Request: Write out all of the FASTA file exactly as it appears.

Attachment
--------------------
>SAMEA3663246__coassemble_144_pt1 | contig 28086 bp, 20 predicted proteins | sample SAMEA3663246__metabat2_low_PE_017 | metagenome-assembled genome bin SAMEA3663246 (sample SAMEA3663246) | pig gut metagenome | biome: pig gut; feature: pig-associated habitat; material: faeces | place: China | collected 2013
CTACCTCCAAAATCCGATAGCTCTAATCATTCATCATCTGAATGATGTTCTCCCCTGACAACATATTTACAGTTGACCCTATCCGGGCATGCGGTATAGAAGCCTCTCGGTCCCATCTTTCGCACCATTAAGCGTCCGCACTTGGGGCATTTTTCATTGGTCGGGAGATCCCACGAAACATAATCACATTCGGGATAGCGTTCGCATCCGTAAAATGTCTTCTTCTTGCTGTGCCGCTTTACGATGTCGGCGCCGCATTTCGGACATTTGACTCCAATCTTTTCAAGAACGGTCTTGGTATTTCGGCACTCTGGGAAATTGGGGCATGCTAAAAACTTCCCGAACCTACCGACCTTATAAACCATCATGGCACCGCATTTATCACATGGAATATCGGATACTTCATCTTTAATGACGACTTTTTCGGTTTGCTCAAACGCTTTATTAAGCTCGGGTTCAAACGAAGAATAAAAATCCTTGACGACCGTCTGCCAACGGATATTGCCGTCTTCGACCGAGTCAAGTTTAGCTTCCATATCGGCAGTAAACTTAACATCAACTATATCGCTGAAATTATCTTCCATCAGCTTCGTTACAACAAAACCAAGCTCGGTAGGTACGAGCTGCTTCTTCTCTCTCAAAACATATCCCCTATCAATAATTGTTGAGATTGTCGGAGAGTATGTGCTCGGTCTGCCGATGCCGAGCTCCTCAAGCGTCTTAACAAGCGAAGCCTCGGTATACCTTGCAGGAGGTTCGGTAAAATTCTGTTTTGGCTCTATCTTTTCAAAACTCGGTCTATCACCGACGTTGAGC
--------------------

>SAMEA3663246__coassemble_144_pt1 | contig 28086 bp, 20 predicted proteins | sample SAMEA3663246__metabat2_low_PE_017 | metagenome-assembled genome bin SAMEA3663246 (sample SAMEA3663246) | pig gut metagenome | biome: pig gut; feature: pig-associated habitat; material: faeces | place: China | collected 2013
CTACCTCCAAAATCCGATAGCTCTAATCATTCATCATCTGAATGATGTTCTCCCCTGACAACATATTTACAGTTGACCCTATCCGGGCATGCGGTATAGAAGCCTCTCGGTCCCATCTTTCGCACCATTAAGCGTCCGCACTTGGGGCATTTTTCATTGGTCGGGAGATCCCACGAAACATAATCACATTCGGGATAGCGTTCGCATCCGTAAAATGTCTTCTTCTTGCTGTGCCGCTTTACGATGTCGGCGCCGCATTTCGGACATTTGACTCCAATCTTTTCAAGAACGGTCTTGGTATTTCGGCACTCTGGGAAATTGGGGCATGCTAAAAACTTCCCGAACCTACCGACCTTATAAACCATCATGGCACCGCATTTATCACATGGAATATCGGATACTTCATCTTTAATGACGACTTTTTCGGTTTGCTCAAACGCTTTATTAAGCTCGGGTTCAAACGAAGAATAAAAATCCTTGACGACCGTCTGCCAACGGATATTGCCGTCTTCGACCGAGTCAAGTTTAGCTTCCATATCGGCAGTAAACTTAACATCAACTATATCGCTGAAATTATCTTCCATCAGCTTCGTTACAACAAAACCAAGCTCGGTAGGTACGAGCTGCTTCTTCTCTCTCAAAACATATCCCCTATCAATAATTGTTGAGATTGTCGGAGAGTATGTGCTCGGTCTGCCGATGCCGAGCTCCTCAAGCGTCTTAACAAGCGAAGCCTCGGTATACCTTGCAGGAGGTTCGGTAAAATTCTGTTTTGGCTCTATCTTTTCAAAACTCGGTCTATCACCGACGTTGAGC